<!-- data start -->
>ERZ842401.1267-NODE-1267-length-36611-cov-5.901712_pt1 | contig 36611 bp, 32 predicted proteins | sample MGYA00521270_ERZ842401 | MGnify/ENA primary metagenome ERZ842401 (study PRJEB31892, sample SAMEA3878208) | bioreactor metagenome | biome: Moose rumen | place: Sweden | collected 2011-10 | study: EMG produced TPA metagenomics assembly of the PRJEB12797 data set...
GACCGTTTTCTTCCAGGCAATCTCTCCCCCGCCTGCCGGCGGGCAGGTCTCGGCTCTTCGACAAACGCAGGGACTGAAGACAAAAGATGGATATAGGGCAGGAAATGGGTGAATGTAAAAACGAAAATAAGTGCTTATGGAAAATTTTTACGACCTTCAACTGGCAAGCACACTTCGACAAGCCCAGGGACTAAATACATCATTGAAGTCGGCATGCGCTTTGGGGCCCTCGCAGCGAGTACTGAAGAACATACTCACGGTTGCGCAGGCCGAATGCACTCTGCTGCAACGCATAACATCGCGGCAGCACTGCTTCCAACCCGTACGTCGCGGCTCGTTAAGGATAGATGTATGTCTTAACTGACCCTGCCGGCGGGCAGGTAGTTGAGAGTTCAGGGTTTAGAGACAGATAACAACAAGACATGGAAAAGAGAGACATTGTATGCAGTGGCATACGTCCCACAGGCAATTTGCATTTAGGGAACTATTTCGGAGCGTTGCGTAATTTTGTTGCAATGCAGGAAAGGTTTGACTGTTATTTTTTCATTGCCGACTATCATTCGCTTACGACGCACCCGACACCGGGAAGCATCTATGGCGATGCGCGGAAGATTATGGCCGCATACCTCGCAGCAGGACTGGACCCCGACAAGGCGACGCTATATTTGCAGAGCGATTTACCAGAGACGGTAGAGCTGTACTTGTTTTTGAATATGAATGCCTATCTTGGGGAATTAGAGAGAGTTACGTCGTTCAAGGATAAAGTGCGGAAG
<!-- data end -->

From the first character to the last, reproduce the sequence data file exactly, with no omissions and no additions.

>ERZ842401.1267-NODE-1267-length-36611-cov-5.901712_pt1 | contig 36611 bp, 32 predicted proteins | sample MGYA00521270_ERZ842401 | MGnify/ENA primary metagenome ERZ842401 (study PRJEB31892, sample SAMEA3878208) | bioreactor metagenome | biome: Moose rumen | place: Sweden | collected 2011-10 | study: EMG produced TPA metagenomics assembly of the PRJEB12797 data set...
GACCGTTTTCTTCCAGGCAATCTCTCCCCCGCCTGCCGGCGGGCAGGTCTCGGCTCTTCGACAAACGCAGGGACTGAAGACAAAAGATGGATATAGGGCAGGAAATGGGTGAATGTAAAAACGAAAATAAGTGCTTATGGAAAATTTTTACGACCTTCAACTGGCAAGCACACTTCGACAAGCCCAGGGACTAAATACATCATTGAAGTCGGCATGCGCTTTGGGGCCCTCGCAGCGAGTACTGAAGAACATACTCACGGTTGCGCAGGCCGAATGCACTCTGCTGCAACGCATAACATCGCGGCAGCACTGCTTCCAACCCGTACGTCGCGGCTCGTTAAGGATAGATGTATGTCTTAACTGACCCTGCCGGCGGGCAGGTAGTTGAGAGTTCAGGGTTTAGAGACAGATAACAACAAGACATGGAAAAGAGAGACATTGTATGCAGTGGCATACGTCCCACAGGCAATTTGCATTTAGGGAACTATTTCGGAGCGTTGCGTAATTTTGTTGCAATGCAGGAAAGGTTTGACTGTTATTTTTTCATTGCCGACTATCATTCGCTTACGACGCACCCGACACCGGGAAGCATCTATGGCGATGCGCGGAAGATTATGGCCGCATACCTCGCAGCAGGACTGGACCCCGACAAGGCGACGCTATATTTGCAGAGCGATTTACCAGAGACGGTAGAGCTGTACTTGTTTTTGAATATGAATGCCTATCTTGGGGAATTAGAGAGAGTTACGTCGTTCAAGGATAAAGTGCGGAAG